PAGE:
Now once you've accepted, you have the opportunity to completely reframe what the problem is. Let me show you how that kind of works. So on the hey the company's too big, and it's hard to get to the top, what do I do? Well there's nothing you can do. It's not a startup anymore, so just accept that fact. And now there's lots of people in line ahead of you for that Vice Presidents promotion. So you're not gonna get it. You're certainly not gonna get it on the timetable that you thought. We were working with a very big company on the valley. You use their thing all the time. Can't tell you who they are. And that's the problem. It used to be hey when I first got here I was getting promoted every six months, and now we're a giant company and we're not getting promoted anymore, I don't like that. Well the reframe on that, first of all you accept it's not a startup. There's only two things you can do, accept it and then decide to work with it, so look now that the company is so big, there's so many new opportunities for me to have roles where I could learn something. I wonder what interesting projects I could transfer to and it be a lateral move instead of vertical move. That's a perfectly valid reframe once I accept I'm not in a startup anymore. The other reframe would be okay the company's too big, I'm gonna move to a startup cause I love that energy of constant motion. But if you stick with the problem of well here I am now at Facebook, Google, whatever and it's too big and I don't like it being this big, can you please fix it? We're design guys we can't fix that problem, it's not actionable, it's just a circumstance. Hey I'm really three years behind, how do I catch up? This one is my favorite, this is that dysfunctional belief. There is no reframe, you're not behind. What are you behind? Behind what? Behind some expectation you had of yourself, but that was based on a plan and reality got in the middle of that plan and it didn't work that way. And I'll bet you spent some time of that three years doing something that was incredibly valuable, so you're not behind. You're not behind your timetable, you're not behind anyone else. You're right here, right now, and this is the place that you can move from. Once you accept that this is the place you can move from, and what's available from here going forward, gravity just disappears. Love to take that overseas assignment, but I gotta be near Mom. You know Hong Kong--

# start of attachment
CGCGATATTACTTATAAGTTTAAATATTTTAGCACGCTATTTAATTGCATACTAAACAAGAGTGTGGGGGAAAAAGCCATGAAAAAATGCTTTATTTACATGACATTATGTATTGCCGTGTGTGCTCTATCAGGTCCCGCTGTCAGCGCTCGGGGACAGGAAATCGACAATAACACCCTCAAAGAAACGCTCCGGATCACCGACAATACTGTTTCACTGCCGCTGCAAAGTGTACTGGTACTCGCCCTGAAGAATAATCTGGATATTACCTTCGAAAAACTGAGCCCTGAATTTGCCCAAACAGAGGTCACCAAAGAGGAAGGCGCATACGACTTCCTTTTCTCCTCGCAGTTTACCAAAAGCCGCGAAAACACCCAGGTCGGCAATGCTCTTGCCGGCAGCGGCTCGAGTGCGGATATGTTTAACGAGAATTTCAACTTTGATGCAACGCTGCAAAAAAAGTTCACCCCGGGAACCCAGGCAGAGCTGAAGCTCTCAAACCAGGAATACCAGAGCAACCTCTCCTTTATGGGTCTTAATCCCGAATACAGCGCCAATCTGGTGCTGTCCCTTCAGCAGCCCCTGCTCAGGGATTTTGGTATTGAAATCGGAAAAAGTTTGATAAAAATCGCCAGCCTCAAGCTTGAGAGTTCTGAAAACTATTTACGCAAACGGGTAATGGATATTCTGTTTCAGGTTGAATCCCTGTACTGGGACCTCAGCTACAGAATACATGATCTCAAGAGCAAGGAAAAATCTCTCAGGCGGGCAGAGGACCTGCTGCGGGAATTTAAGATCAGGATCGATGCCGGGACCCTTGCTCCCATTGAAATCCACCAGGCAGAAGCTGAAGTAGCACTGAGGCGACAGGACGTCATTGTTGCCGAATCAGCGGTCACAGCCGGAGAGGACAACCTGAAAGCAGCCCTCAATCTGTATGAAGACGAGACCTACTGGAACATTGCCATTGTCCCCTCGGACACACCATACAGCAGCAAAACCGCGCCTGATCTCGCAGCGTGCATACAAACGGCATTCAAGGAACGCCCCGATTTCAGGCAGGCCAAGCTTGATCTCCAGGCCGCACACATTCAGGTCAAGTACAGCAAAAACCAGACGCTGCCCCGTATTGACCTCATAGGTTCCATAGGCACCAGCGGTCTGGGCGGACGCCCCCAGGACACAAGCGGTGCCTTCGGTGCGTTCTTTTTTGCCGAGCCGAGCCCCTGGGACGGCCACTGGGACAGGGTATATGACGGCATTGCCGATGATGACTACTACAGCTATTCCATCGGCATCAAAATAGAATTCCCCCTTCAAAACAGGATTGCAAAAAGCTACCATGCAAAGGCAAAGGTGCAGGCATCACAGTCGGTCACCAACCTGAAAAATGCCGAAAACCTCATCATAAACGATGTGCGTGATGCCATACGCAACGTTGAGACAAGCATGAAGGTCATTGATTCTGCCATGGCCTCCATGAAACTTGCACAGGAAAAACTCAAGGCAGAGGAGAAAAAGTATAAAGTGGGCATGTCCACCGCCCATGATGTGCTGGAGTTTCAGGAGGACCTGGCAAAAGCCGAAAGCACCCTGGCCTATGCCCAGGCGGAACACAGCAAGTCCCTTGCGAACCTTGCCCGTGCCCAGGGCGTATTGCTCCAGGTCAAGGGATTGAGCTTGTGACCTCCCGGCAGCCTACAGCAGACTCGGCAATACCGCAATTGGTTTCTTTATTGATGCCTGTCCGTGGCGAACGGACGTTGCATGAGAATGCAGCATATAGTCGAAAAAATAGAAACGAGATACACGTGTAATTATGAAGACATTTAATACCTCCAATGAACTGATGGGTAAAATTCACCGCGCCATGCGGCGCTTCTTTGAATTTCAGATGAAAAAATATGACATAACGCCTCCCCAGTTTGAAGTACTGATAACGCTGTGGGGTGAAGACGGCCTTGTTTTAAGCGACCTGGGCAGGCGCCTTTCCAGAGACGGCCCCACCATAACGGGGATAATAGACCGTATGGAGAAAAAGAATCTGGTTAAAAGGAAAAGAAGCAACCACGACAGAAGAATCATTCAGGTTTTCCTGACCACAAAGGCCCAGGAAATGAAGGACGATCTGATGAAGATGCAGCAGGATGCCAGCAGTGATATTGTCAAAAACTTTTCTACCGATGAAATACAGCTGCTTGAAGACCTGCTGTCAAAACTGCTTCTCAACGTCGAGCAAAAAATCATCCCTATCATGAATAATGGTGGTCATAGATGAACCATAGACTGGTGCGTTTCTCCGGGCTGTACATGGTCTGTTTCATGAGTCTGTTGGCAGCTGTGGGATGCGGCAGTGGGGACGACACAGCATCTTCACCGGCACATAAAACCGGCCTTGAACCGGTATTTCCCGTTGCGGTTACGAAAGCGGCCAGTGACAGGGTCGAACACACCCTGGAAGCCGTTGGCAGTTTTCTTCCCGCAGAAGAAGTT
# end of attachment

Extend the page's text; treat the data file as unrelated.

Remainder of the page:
Solve the mom problem.
Solve the mom problem, what do we do about Mom? I either defer this and decide that right now for the next year or two, I need to be with Mom cause she's by herself, for the first time in you know, 40, 50 years, so that's my choice. I don't get to do both things.
Hey Mom, time for an adventure.
Wanna come to Hong Kong with me? We'll see how that goes.
One way or the other I'm not dumping Mom, okay? She's either, we're doing mom here, we're doing mom there. Make a real choice, but I'm not solving Mom.
It's truly a radical acceptance, right? That the situation I am in right now is the only situation available to me. There's nothing I can do about it. I can't change the situation, it's not a problem to be solved, it's just the way things are. Once I've sort of accept the things you cannot change philosophy, but once I'm there, then I'm free to reframe the problem and create some new space for me. Maybe Mom comes with me, maybe I just don't take the promotion, what's the big deal? Maybe you know I just decide I'm not behind. I am exactly where I should be right now. And by changing the way I frame this problem, it moves out of gravity and into acceptance and from acceptance to something I can do something about. So obviously we would like you to try this. You all have a little gravity worksheet, it's a reframing exercise. When you were looking, you know, at your worldview and life view and also at your dashboard balance, it is a balance, were there any challenges that came up for you that you think might be in fact gravity problems? They're just actually a circumstance, not a problem. They're a situation, and if you could identify those, there's a thing on your form there. See if you can write down one or two things that you've been working on, wrestling with for awhile.